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How Do We Find the Right Toothpaste

September 26th, 2022

THERE ARE SO many choices of toothpaste in our grocery stores. With an entire aisle of toothpaste options to choose from, we want to help our patients narrow things down a little based on their individual dental health needs.

Whitening Toothpaste

Choose a whitening toothpaste to remove surface stains, but remember that it can’t change a tooth’s natural color or fight deeper stains. Whitening toothpaste contains abrasives to polish the teeth and peroxide to break down surface stains. Using it twice a day can lead to visible results after several weeks, but make sure to look for the ADA Seal of Acceptance!

Orthodontic patients should wait until Braces Off Day before using whitening products, toothpaste included so that they don’t end up with patches of different colors where the brackets were.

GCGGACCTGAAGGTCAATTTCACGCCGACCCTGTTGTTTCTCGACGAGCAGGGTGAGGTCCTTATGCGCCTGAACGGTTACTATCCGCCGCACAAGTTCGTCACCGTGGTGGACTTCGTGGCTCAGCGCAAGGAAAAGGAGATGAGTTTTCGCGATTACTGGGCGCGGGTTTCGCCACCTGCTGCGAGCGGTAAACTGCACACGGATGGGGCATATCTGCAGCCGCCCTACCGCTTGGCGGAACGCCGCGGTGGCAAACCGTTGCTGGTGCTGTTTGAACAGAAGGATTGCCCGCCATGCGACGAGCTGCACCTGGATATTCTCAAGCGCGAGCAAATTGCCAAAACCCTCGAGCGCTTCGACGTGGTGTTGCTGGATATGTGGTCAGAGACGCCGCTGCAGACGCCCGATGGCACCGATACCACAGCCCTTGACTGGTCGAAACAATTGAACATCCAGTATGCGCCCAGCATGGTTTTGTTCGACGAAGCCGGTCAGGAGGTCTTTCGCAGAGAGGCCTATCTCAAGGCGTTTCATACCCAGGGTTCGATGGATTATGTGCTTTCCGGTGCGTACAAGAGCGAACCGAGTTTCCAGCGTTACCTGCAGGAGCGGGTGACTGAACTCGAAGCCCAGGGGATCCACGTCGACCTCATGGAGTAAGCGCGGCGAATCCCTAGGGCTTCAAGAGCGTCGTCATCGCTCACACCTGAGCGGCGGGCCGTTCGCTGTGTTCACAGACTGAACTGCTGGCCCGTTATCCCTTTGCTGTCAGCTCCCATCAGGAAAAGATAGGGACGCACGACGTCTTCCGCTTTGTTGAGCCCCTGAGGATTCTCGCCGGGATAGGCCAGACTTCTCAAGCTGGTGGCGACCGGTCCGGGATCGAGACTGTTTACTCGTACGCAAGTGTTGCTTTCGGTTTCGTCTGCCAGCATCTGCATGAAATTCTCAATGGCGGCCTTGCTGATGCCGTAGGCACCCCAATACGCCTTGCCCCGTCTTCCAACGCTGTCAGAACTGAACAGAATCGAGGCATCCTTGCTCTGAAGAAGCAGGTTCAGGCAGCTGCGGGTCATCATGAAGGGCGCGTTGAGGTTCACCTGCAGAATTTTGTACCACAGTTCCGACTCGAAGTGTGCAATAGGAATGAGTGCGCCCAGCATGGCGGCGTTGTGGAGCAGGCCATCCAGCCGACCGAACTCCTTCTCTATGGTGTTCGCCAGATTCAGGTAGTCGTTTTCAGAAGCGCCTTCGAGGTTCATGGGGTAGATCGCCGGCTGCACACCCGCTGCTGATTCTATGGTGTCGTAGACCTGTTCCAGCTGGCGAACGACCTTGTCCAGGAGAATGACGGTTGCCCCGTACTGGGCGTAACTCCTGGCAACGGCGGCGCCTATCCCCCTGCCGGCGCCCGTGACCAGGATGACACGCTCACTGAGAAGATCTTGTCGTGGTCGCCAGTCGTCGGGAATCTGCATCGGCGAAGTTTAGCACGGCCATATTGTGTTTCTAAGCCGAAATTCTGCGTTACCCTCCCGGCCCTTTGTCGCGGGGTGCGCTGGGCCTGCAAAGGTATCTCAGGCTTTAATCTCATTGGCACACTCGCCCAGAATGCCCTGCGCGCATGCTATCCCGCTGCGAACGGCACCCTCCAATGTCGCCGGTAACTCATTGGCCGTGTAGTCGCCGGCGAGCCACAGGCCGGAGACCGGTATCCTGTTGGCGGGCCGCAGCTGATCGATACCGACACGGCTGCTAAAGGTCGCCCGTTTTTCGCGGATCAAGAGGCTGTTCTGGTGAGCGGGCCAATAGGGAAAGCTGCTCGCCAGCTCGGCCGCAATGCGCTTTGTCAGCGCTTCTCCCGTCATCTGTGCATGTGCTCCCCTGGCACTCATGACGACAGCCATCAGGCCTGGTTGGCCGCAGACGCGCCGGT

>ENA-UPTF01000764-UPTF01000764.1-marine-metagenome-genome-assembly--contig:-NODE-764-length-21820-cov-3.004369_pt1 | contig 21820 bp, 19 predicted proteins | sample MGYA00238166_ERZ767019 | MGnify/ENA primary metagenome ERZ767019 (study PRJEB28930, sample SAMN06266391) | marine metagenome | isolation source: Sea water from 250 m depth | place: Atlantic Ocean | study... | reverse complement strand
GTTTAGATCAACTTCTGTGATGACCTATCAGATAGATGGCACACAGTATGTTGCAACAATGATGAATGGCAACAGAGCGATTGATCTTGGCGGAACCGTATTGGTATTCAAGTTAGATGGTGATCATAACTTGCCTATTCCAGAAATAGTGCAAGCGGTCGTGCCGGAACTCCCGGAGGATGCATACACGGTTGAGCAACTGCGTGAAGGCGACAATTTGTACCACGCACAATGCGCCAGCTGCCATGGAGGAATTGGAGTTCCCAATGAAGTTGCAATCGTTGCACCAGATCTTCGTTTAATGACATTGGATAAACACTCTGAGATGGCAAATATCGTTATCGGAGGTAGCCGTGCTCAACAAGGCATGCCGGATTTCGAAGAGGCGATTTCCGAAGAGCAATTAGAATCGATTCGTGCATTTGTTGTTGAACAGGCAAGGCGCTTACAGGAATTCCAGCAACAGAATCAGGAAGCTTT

For Sensitive Teeth

Over-the-counter tooth sensitivity toothpaste is a good option for patients with sensitive teeth. It helps rebuild enamel and minimize discomfort, and if the over-the-counter type isn’t enough, the dentist can prescribe a stronger toothpaste.

Popular Inactive Ingredients?

What about ingredients like activated charcoal or aloe vera? There is little evidence to support the benefits these toothpastes claim to offer. Charcoal in particular is abrasive and may actually damage tooth enamel and make teeth more sensitive. Toothpaste with these ingredients also tends to lack fluoride, which helps rebuild tooth enamel.


Disclaimer: the content on this blog is not intended to be a substitute for professional medical advice, diagnosis, or treatment. Always seek the advice of qualified health providers with questions you may have regarding medical conditions.

When Is Thumbsucking a Problem?

September 12th, 2022

A PACIFIER OR THUMB/finger-sucking habit that lasts beyond the toddler years can have a negative impact on a child’s teeth and jaws.

A Healthy Self-Soothing Habit